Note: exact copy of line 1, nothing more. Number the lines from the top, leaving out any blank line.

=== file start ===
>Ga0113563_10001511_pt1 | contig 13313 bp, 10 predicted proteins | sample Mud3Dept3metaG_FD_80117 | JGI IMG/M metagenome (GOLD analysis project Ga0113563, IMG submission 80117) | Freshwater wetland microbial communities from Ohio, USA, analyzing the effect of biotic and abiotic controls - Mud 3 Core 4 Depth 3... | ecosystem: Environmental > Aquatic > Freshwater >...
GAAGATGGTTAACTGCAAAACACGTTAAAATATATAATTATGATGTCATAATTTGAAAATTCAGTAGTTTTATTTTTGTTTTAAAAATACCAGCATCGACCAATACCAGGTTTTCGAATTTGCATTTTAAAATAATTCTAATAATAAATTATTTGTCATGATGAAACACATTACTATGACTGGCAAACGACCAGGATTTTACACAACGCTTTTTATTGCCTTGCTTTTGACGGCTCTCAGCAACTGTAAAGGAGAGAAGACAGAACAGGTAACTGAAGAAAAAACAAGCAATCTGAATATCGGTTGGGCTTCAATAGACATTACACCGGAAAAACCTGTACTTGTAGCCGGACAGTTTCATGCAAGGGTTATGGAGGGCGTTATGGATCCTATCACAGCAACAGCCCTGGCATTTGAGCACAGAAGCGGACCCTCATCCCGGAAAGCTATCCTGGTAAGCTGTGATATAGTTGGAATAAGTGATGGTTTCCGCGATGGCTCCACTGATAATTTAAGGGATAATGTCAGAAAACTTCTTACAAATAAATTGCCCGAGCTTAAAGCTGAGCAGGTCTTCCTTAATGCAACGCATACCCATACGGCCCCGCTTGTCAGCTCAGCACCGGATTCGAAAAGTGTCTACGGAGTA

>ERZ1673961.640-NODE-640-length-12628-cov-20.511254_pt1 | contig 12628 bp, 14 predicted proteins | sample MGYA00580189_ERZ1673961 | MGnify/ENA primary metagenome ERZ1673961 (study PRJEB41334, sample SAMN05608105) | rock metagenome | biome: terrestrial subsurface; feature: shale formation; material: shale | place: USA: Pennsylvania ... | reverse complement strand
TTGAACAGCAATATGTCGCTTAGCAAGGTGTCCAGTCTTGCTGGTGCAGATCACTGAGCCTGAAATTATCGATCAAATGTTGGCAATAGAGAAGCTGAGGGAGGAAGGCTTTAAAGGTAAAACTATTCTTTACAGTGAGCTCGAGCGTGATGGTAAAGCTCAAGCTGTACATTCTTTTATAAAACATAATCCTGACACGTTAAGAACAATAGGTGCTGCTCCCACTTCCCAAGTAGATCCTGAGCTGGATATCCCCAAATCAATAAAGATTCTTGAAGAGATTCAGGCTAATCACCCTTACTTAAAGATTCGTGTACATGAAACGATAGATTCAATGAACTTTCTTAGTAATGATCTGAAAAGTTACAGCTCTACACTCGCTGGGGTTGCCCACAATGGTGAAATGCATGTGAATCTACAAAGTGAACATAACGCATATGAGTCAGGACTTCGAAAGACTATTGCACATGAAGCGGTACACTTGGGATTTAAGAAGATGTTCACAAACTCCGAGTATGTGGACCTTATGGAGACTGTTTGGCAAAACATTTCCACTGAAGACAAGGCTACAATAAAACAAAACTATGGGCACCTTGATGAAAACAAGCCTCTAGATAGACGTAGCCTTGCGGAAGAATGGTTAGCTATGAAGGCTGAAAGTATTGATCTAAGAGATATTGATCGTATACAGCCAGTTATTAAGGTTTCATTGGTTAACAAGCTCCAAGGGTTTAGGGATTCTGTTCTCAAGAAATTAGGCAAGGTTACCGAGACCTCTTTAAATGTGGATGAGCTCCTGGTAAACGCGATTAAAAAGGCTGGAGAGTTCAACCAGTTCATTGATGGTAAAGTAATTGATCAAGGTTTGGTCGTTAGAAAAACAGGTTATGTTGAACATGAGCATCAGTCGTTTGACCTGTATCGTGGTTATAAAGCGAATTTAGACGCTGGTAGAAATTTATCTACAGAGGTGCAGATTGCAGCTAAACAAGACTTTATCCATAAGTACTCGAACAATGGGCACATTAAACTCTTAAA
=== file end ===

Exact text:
>Ga0113563_10001511_pt1 | contig 13313 bp, 10 predicted proteins | sample Mud3Dept3metaG_FD_80117 | JGI IMG/M metagenome (GOLD analysis project Ga0113563, IMG submission 80117) | Freshwater wetland microbial communities from Ohio, USA, analyzing the effect of biotic and abiotic controls - Mud 3 Core 4 Depth 3... | ecosystem: Environmental > Aquatic > Freshwater >...